"But the cost of living is very low..":
Yes, but staying in a hotel for multiple days, taking taxis to language schools (and to rooms you could rent and to the grocery store) and finding places to eat will still add up--and you won't make back anywhere near enough to break even when you figure in the cost of airfare and your visa.

"But there are jobs everywhere..it's just that they don't advertise abroad or hire from abroad..":
1) Yes there are many language schools, but not all will need staff when you approach them. Also keep in mind some schools might not be viable job options! Would you want to work at a school that's a 45 minute bus ride from where you are staying and needs you 7-10 am and 5-10 pm daily? What if a job wants to send you to families t tutor kids "anywhere in the city" and works by posting jobs and having you come in/call in daily to get the jobs?

2) Honest schools say "we are fully staffed now..you can try back in a month.." if that's the truth. But the fact is that many schools do lie about everything-- and this is triply true if a native speaker shows up and asks for work. Schools will tell you they need a full time teacher if all they need is an on call sub; they'll "hire you" but not call you back after one shift. They'll assure you they can get you a visa even if they don't know the process--or even if they can legally get visas-- and they might not pay you. Yes.. all of this can happen even if you accept a job from your country, too. But the odds of being mistreated are greater if you just approach any school in the area (and if you accept a job without researching it).

Latin America is very dangerous right now. Arriving in a city you don't know (with valuables) and trying to find a safe place to live is not a good idea. You will also have a very hard time getting around and finding schools if you don't know Spanish.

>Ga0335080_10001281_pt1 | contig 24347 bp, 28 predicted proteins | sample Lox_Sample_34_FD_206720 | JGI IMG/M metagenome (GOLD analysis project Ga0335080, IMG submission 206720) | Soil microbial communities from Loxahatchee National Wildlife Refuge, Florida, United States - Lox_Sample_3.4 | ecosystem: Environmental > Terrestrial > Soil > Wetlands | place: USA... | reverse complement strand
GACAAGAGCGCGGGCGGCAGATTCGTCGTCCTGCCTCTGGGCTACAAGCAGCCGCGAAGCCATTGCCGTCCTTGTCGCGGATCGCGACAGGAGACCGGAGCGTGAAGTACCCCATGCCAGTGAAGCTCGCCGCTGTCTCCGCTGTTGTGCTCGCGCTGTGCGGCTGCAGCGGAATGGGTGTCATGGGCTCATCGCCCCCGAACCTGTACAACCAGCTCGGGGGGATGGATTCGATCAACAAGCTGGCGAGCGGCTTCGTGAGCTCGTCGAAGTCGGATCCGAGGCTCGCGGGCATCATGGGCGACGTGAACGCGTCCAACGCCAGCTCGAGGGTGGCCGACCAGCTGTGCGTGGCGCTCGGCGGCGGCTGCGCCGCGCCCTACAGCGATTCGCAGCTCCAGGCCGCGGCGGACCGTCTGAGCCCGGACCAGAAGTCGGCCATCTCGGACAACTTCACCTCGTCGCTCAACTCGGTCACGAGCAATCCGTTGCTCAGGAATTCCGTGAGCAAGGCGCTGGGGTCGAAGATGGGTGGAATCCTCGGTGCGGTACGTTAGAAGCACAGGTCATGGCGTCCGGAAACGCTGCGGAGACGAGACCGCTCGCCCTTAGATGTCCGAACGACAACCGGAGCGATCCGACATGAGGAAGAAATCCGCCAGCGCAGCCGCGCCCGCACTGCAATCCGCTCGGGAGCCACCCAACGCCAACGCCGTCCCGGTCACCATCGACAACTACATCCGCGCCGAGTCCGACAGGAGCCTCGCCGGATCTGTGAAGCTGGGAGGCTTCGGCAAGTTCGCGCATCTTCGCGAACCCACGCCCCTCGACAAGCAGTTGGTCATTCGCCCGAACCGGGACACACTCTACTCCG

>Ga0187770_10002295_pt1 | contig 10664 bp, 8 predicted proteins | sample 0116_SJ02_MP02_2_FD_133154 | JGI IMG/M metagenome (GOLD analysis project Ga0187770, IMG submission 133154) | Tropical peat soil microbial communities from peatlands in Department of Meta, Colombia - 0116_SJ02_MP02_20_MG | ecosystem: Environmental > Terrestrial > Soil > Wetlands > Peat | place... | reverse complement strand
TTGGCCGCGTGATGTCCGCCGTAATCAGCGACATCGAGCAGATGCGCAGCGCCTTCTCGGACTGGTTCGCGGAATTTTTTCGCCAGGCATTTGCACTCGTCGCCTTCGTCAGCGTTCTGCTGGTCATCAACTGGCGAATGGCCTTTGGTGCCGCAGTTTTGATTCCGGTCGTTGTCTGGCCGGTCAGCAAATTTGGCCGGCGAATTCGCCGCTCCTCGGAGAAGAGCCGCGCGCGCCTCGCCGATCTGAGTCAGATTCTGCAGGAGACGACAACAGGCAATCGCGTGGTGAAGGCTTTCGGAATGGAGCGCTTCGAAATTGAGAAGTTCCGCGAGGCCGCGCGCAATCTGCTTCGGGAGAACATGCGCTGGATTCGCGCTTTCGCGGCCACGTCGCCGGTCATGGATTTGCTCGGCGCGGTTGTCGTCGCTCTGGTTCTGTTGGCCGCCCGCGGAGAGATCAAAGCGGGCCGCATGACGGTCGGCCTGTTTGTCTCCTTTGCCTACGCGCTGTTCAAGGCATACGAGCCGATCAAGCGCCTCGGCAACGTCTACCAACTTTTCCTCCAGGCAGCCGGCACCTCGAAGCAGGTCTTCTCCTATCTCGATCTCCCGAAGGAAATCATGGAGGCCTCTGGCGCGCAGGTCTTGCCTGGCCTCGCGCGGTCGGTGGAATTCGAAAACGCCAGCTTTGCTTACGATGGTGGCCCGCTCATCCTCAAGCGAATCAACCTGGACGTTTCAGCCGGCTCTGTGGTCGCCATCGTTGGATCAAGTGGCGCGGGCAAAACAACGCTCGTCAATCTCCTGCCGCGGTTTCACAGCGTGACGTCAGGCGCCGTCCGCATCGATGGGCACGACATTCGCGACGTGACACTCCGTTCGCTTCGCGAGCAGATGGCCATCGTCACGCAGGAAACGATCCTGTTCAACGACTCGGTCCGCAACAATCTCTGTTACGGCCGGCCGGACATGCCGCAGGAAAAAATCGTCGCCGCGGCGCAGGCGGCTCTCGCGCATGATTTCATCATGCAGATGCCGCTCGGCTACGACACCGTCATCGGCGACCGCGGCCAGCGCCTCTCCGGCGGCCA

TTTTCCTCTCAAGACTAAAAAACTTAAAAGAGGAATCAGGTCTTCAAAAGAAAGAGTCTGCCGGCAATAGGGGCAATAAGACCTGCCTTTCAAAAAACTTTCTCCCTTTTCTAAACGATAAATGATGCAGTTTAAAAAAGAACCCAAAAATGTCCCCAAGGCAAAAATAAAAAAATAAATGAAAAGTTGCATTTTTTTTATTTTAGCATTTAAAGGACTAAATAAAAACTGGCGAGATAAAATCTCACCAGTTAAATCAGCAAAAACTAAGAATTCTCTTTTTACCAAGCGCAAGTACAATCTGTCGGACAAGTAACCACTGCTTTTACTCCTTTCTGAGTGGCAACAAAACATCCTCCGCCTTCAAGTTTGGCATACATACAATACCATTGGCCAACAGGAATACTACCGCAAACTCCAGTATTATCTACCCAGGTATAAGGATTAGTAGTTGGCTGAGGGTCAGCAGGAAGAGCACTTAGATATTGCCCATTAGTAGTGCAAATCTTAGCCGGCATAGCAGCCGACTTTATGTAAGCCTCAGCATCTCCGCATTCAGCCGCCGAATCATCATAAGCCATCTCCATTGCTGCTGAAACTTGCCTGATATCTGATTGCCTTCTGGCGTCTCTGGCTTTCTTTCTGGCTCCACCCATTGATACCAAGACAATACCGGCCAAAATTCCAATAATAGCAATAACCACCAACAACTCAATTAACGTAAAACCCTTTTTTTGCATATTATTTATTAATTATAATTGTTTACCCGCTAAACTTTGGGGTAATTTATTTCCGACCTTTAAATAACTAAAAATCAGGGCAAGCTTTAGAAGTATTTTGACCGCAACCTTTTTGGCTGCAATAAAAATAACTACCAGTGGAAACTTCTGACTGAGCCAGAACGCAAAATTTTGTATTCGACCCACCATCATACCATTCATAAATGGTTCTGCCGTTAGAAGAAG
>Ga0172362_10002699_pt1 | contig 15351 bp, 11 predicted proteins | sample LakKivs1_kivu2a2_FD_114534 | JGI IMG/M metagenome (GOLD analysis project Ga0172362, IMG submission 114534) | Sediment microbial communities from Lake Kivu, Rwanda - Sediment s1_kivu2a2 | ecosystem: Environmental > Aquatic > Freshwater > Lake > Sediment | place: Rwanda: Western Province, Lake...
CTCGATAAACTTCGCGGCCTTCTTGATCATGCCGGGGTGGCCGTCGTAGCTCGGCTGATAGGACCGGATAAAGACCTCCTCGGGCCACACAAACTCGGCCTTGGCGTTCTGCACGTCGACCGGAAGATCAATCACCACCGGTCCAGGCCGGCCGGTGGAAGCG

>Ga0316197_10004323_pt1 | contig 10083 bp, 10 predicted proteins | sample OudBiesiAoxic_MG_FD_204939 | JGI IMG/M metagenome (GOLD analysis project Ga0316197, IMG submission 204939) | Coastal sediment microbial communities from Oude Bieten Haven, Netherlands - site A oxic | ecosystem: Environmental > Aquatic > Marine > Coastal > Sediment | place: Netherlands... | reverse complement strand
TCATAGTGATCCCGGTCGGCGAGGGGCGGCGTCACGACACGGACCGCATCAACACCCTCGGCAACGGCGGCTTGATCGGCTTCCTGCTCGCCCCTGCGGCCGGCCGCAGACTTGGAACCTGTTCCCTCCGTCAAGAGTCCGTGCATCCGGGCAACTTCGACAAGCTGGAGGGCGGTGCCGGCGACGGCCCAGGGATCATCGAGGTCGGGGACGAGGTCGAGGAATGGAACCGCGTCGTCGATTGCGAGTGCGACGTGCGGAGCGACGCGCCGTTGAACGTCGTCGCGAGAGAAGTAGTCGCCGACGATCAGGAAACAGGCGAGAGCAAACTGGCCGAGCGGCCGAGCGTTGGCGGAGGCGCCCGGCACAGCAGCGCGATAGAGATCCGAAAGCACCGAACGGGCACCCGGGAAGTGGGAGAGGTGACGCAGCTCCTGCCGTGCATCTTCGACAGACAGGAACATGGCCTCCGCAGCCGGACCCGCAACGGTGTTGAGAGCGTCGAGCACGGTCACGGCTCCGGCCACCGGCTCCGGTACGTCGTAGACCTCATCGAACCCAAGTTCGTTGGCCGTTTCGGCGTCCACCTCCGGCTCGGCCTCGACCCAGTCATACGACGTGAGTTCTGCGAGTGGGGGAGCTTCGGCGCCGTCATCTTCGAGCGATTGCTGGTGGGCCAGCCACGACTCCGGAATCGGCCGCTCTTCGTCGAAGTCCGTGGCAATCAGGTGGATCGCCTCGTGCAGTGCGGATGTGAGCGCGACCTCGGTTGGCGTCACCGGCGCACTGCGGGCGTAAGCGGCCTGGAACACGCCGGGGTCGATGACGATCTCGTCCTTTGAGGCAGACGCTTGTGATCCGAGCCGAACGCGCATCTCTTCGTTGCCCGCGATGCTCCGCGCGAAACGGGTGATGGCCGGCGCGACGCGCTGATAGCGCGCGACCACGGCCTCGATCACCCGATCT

Other issues with working in Latin America:
1) In smaller "mom and pop" schools, you are usually paid by the hour; if students don't come you don't get paid--in some schools that's the rule even if you were there waiting for the students. If enrollment is low hours might be low. Remember: if you as a native speaker approached them, they might have put you on payroll even if they didn't need a teacher!

2) English levels are very low..the few people who speak English well (but still want classes) are usually wealthier than the average citizens; they will go to the best language schools. If you come with no job, the odds of getting into a top tier school are pretty low. It is very hard to teach there without knowing Spanish. If you do know Spanish it can be even harder! Schools tell you not to use it but students beg for it--and if you are teaching kids or teenagers classroom management is almost impossible without using it.

3) Split shifts often mean you have to work at 7 am and do not home until 11 pm.. and in many places it's unsafe to be out alone when it's dark; you'll be dressed either in a school uniform or formally and carrying class materials, too.

4) It is just generally a very unprofessional work environment. Most language schools hire recent college graduates who have no job experience. I worked at a job where I had no textbooks of my own and I never knew what classes I had until 5 minutes before class; I often had to start class with no materials. Another job assigned students to classes as they came in; they told the students the classes "will be with students of your level" but that was a lie. Everyone had their own plan and I had to go from student to student and help them; levels ranged from total beginner to almost native fluent.
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lagringalindissima



Joined: 20 Jun 2014
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Location: Tucson, Arizona

PostPosted: Fri Oct 10, 2014 4:59 am    Post subject: What to do instead.. Reply with quote

If you want to come to travel and learn Spanish--and you have some money-- you can:
a) enroll in Spanish classes
b) do a volunteer program

By doing that you'll get a proper/legal visa, you'll know where you are staying when you arrive-- and your living arrangements should be safe-- and you can meet people more easily. A volunteer job not a resume gap and you can help people..and many do cover room and board; some offer a small stipend, too.
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lagringalindissima



Joined: 20 Jun 2014
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PostPosted: Fri Oct 10, 2014 5:07 am    Post subject: Sorry..I mis posted Reply with quote

I meant to start a new thread.
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HLJHLJ